West Virginia Division of Natural Resources District 2 Fisheries staff are working on a project to better understand channel catfish, their numbers, range of sizes, movement and angler usage on the South Branch Potomac River.

They are wrapping up a six-year study in Old Fields, Hardy County. Staff also are studying fish in other locations throughout the South Branch, including sites in Petersburg, Wapocoma, Springfield and Green Spring.

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Photo Courtesy of Brandon Keplinger, District 2 Fisheries Biologist

During the study, DNR staff have found that:

  • Channel catfish move and are very active during high flows,
  • Large channel catfish (greater than 25 inches) are present throughout the South Branch
  • Young catfish are not abundant upstream of the Hampshire County line
  • Large pools in the Hampshire County stretch harbor hundreds of channel catfish at any given time between June and August, and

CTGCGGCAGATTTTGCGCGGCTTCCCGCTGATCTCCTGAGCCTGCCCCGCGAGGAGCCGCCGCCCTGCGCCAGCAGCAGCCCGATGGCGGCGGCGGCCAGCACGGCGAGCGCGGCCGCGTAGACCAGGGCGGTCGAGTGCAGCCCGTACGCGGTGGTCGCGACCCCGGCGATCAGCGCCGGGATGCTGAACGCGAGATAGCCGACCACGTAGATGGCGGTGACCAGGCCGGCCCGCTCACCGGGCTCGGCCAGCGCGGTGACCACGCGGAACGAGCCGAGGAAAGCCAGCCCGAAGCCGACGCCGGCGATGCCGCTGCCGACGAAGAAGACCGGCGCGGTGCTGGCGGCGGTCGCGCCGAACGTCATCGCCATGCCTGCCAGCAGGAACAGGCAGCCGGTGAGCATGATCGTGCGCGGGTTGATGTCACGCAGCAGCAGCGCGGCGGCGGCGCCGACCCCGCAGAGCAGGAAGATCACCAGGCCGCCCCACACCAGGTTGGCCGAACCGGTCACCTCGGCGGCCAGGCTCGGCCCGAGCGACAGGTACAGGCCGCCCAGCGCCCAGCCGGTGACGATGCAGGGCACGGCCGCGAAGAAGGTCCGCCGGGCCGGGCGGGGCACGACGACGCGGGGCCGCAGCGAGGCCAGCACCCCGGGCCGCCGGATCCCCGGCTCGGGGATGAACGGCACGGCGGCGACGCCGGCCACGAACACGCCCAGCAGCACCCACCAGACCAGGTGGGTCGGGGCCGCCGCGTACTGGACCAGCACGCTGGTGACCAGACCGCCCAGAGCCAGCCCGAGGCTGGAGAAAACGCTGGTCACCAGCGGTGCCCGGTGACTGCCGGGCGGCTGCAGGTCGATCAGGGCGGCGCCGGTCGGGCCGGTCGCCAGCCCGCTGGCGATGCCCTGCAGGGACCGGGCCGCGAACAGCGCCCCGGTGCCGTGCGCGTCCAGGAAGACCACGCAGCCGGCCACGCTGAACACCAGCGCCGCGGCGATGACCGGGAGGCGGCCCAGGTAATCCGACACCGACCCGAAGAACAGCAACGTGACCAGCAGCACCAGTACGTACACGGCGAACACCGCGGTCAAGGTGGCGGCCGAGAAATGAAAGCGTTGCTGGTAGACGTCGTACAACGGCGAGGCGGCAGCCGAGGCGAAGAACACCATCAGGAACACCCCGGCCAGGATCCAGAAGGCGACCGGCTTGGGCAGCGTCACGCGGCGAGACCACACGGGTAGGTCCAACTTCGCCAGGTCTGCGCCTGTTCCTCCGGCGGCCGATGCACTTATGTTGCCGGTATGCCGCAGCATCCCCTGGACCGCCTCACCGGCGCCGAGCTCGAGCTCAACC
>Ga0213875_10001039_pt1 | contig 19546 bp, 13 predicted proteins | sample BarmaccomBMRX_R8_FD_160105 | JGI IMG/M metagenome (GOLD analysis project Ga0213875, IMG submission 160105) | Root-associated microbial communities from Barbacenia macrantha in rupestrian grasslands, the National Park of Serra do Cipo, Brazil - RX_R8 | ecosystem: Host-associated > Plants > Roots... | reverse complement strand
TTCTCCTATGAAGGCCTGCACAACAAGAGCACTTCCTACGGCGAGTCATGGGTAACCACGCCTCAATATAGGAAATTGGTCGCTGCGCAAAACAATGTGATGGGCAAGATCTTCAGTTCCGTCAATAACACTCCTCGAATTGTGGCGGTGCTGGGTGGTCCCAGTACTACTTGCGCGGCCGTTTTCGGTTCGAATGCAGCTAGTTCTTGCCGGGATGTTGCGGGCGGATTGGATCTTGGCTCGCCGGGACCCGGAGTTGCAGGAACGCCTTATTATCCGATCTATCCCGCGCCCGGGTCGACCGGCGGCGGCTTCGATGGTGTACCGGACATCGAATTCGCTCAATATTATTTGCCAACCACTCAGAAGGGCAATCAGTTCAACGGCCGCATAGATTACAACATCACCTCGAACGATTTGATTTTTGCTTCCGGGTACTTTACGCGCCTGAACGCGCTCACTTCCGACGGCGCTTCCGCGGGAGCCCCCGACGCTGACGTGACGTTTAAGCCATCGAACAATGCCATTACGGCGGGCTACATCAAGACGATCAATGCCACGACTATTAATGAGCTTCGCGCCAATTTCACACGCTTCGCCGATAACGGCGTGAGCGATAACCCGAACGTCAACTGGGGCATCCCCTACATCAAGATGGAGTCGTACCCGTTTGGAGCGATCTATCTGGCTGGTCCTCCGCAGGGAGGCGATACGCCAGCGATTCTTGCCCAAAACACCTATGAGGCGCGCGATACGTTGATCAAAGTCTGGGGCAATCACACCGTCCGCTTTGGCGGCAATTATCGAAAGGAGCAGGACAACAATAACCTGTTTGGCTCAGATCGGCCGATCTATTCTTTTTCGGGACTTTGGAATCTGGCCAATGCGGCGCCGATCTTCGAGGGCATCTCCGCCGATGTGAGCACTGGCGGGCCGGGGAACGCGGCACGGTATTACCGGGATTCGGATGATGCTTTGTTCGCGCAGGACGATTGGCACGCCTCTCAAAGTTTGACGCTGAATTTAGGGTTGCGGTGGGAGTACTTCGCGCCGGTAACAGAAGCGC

• These fish move a long way throughout the course of a year.

DNR staff found that one fish traveled 117 miles downstream to be caught by an angler fishing the Potomac River. Additionally, many fish have traveled more than 40 miles upstream to be caught by anglers in other zones of the South Branch.

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Photo Courtesy of Brandon Keplinger, District 2 Fisheries Biologist

If you catch a channel catfish on the South Branch Potomac River, please look for angler reward tags attached to the fish. Also, report the location by filling out a memo with your address and indicate where the fish was caught, the date of the catch and whether you harvested it or let it go. This information is critical to the management of this species in West Virginia’s waters.

For more information about fish tagging in West Virginia, CLICK HERE.